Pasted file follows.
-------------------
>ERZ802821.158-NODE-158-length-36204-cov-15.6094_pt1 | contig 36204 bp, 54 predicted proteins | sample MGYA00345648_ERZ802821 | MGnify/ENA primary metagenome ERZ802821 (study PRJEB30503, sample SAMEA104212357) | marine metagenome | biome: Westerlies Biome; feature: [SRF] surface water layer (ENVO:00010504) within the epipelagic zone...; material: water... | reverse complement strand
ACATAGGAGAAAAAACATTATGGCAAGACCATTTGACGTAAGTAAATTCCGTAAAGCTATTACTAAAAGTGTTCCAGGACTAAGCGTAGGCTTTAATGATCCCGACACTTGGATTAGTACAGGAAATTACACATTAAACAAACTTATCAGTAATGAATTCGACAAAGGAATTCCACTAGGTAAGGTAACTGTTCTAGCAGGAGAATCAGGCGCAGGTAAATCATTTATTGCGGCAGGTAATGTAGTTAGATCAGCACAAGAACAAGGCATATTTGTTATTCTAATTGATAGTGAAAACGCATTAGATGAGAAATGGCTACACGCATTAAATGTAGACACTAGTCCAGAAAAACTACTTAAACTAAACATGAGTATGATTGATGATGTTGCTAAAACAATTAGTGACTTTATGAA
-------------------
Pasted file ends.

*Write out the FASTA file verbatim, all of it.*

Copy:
>ERZ802821.158-NODE-158-length-36204-cov-15.6094_pt1 | contig 36204 bp, 54 predicted proteins | sample MGYA00345648_ERZ802821 | MGnify/ENA primary metagenome ERZ802821 (study PRJEB30503, sample SAMEA104212357) | marine metagenome | biome: Westerlies Biome; feature: [SRF] surface water layer (ENVO:00010504) within the epipelagic zone...; material: water... | reverse complement strand
ACATAGGAGAAAAAACATTATGGCAAGACCATTTGACGTAAGTAAATTCCGTAAAGCTATTACTAAAAGTGTTCCAGGACTAAGCGTAGGCTTTAATGATCCCGACACTTGGATTAGTACAGGAAATTACACATTAAACAAACTTATCAGTAATGAATTCGACAAAGGAATTCCACTAGGTAAGGTAACTGTTCTAGCAGGAGAATCAGGCGCAGGTAAATCATTTATTGCGGCAGGTAATGTAGTTAGATCAGCACAAGAACAAGGCATATTTGTTATTCTAATTGATAGTGAAAACGCATTAGATGAGAAATGGCTACACGCATTAAATGTAGACACTAGTCCAGAAAAACTACTTAAACTAAACATGAGTATGATTGATGATGTTGCTAAAACAATTAGTGACTTTATGAA